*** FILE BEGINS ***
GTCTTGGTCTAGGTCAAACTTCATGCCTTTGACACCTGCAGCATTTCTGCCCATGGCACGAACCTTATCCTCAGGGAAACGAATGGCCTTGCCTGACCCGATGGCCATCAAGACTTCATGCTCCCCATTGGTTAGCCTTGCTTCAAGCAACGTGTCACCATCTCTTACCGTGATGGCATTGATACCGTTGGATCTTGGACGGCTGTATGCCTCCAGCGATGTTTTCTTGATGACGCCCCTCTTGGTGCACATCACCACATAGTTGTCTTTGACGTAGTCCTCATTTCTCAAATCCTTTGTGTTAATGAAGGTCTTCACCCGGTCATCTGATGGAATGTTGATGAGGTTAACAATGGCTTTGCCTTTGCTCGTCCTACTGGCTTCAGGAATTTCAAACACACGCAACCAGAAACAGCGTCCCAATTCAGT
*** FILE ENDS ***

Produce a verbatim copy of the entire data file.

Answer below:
GTCTTGGTCTAGGTCAAACTTCATGCCTTTGACACCTGCAGCATTTCTGCCCATGGCACGAACCTTATCCTCAGGGAAACGAATGGCCTTGCCTGACCCGATGGCCATCAAGACTTCATGCTCCCCATTGGTTAGCCTTGCTTCAAGCAACGTGTCACCATCTCTTACCGTGATGGCATTGATACCGTTGGATCTTGGACGGCTGTATGCCTCCAGCGATGTTTTCTTGATGACGCCCCTCTTGGTGCACATCACCACATAGTTGTCTTTGACGTAGTCCTCATTTCTCAAATCCTTTGTGTTAATGAAGGTCTTCACCCGGTCATCTGATGGAATGTTGATGAGGTTAACAATGGCTTTGCCTTTGCTCGTCCTACTGGCTTCAGGAATTTCAAACACACGCAACCAGAAACAGCGTCCCAATTCAGT